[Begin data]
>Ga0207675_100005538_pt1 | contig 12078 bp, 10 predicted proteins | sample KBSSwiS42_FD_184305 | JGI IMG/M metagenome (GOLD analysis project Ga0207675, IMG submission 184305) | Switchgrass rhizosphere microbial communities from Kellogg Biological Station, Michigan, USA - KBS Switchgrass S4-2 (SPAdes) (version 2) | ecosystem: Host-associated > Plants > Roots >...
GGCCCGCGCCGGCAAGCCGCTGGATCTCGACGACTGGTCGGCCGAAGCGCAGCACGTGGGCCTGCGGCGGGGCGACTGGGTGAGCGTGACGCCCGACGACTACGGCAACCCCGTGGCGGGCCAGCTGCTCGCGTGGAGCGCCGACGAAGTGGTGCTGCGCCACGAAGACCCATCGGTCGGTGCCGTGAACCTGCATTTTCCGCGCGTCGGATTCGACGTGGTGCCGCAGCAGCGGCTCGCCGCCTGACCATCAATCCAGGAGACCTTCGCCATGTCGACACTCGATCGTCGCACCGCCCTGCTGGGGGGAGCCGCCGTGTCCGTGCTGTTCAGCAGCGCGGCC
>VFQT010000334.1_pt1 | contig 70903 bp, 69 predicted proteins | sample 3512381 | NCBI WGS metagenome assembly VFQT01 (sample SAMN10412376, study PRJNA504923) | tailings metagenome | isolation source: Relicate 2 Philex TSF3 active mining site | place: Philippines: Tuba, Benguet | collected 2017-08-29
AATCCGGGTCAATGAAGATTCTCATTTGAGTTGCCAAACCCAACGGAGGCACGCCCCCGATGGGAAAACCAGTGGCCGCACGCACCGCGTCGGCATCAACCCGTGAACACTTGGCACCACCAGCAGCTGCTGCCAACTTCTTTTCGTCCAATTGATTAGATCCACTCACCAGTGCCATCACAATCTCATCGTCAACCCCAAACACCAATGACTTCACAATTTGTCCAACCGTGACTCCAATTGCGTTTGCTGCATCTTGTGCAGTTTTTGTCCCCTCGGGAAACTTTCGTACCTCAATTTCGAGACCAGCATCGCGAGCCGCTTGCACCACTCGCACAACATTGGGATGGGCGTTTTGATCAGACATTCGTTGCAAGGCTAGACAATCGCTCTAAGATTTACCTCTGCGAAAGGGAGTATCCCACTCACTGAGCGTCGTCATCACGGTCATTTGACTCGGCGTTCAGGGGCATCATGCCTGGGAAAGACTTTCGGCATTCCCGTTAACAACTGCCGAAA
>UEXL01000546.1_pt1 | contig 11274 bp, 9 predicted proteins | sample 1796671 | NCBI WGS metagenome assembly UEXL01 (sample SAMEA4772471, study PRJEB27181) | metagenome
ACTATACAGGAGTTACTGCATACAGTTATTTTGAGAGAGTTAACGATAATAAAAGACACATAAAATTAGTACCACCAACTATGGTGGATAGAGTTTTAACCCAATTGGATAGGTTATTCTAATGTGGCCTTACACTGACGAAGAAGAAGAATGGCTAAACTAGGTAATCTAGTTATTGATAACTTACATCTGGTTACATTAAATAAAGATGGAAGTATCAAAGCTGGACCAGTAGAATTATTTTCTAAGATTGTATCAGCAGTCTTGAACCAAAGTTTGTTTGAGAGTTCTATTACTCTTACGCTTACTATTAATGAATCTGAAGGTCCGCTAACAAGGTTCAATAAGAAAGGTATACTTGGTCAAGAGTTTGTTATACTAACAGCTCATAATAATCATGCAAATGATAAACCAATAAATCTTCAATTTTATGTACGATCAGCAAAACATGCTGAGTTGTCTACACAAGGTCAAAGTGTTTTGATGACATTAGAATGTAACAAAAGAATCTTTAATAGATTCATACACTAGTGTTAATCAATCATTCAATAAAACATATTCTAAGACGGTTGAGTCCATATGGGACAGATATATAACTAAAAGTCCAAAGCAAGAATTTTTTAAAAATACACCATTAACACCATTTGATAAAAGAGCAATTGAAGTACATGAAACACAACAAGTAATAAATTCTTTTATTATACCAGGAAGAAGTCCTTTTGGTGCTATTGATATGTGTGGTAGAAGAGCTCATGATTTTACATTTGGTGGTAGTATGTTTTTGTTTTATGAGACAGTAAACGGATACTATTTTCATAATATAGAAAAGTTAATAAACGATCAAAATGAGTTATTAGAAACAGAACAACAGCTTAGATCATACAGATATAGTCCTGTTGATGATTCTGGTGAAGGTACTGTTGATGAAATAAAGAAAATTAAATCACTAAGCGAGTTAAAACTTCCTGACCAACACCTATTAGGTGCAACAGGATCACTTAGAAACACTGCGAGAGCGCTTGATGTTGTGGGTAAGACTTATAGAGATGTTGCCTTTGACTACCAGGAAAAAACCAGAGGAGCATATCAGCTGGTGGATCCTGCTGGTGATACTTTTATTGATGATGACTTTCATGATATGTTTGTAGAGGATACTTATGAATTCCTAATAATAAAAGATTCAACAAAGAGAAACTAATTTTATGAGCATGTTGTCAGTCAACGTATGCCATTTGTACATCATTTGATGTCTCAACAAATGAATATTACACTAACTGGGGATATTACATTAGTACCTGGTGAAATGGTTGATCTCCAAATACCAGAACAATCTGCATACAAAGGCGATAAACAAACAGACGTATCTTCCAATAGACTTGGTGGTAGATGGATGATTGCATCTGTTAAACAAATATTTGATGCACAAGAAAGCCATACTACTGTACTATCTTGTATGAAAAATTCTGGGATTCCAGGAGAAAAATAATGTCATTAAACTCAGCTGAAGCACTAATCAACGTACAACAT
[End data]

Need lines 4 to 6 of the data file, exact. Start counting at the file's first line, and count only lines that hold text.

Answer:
AATCCGGGTCAATGAAGATTCTCATTTGAGTTGCCAAACCCAACGGAGGCACGCCCCCGATGGGAAAACCAGTGGCCGCACGCACCGCGTCGGCATCAACCCGTGAACACTTGGCACCACCAGCAGCTGCTGCCAACTTCTTTTCGTCCAATTGATTAGATCCACTCACCAGTGCCATCACAATCTCATCGTCAACCCCAAACACCAATGACTTCACAATTTGTCCAACCGTGACTCCAATTGCGTTTGCTGCATCTTGTGCAGTTTTTGTCCCCTCGGGAAACTTTCGTACCTCAATTTCGAGACCAGCATCGCGAGCCGCTTGCACCACTCGCACAACATTGGGATGGGCGTTTTGATCAGACATTCGTTGCAAGGCTAGACAATCGCTCTAAGATTTACCTCTGCGAAAGGGAGTATCCCACTCACTGAGCGTCGTCATCACGGTCATTTGACTCGGCGTTCAGGGGCATCATGCCTGGGAAAGACTTTCGGCATTCCCGTTAACAACTGCCGAAA
>UEXL01000546.1_pt1 | contig 11274 bp, 9 predicted proteins | sample 1796671 | NCBI WGS metagenome assembly UEXL01 (sample SAMEA4772471, study PRJEB27181) | metagenome
ACTATACAGGAGTTACTGCATACAGTTATTTTGAGAGAGTTAACGATAATAAAAGACACATAAAATTAGTACCACCAACTATGGTGGATAGAGTTTTAACCCAATTGGATAGGTTATTCTAATGTGGCCTTACACTGACGAAGAAGAAGAATGGCTAAACTAGGTAATCTAGTTATTGATAACTTACATCTGGTTACATTAAATAAAGATGGAAGTATCAAAGCTGGACCAGTAGAATTATTTTCTAAGATTGTATCAGCAGTCTTGAACCAAAGTTTGTTTGAGAGTTCTATTACTCTTACGCTTACTATTAATGAATCTGAAGGTCCGCTAACAAGGTTCAATAAGAAAGGTATACTTGGTCAAGAGTTTGTTATACTAACAGCTCATAATAATCATGCAAATGATAAACCAATAAATCTTCAATTTTATGTACGATCAGCAAAACATGCTGAGTTGTCTACACAAGGTCAAAGTGTTTTGATGACATTAGAATGTAACAAAAGAATCTTTAATAGATTCATACACTAGTGTTAATCAATCATTCAATAAAACATATTCTAAGACGGTTGAGTCCATATGGGACAGATATATAACTAAAAGTCCAAAGCAAGAATTTTTTAAAAATACACCATTAACACCATTTGATAAAAGAGCAATTGAAGTACATGAAACACAACAAGTAATAAATTCTTTTATTATACCAGGAAGAAGTCCTTTTGGTGCTATTGATATGTGTGGTAGAAGAGCTCATGATTTTACATTTGGTGGTAGTATGTTTTTGTTTTATGAGACAGTAAACGGATACTATTTTCATAATATAGAAAAGTTAATAAACGATCAAAATGAGTTATTAGAAACAGAACAACAGCTTAGATCATACAGATATAGTCCTGTTGATGATTCTGGTGAAGGTACTGTTGATGAAATAAAGAAAATTAAATCACTAAGCGAGTTAAAACTTCCTGACCAACACCTATTAGGTGCAACAGGATCACTTAGAAACACTGCGAGAGCGCTTGATGTTGTGGGTAAGACTTATAGAGATGTTGCCTTTGACTACCAGGAAAAAACCAGAGGAGCATATCAGCTGGTGGATCCTGCTGGTGATACTTTTATTGATGATGACTTTCATGATATGTTTGTAGAGGATACTTATGAATTCCTAATAATAAAAGATTCAACAAAGAGAAACTAATTTTATGAGCATGTTGTCAGTCAACGTATGCCATTTGTACATCATTTGATGTCTCAACAAATGAATATTACACTAACTGGGGATATTACATTAGTACCTGGTGAAATGGTTGATCTCCAAATACCAGAACAATCTGCATACAAAGGCGATAAACAAACAGACGTATCTTCCAATAGACTTGGTGGTAGATGGATGATTGCATCTGTTAAACAAATATTTGATGCACAAGAAAGCCATACTACTGTACTATCTTGTATGAAAAATTCTGGGATTCCAGGAGAAAAATAATGTCATTAAACTCAGCTGAAGCACTAATCAACGTACAACAT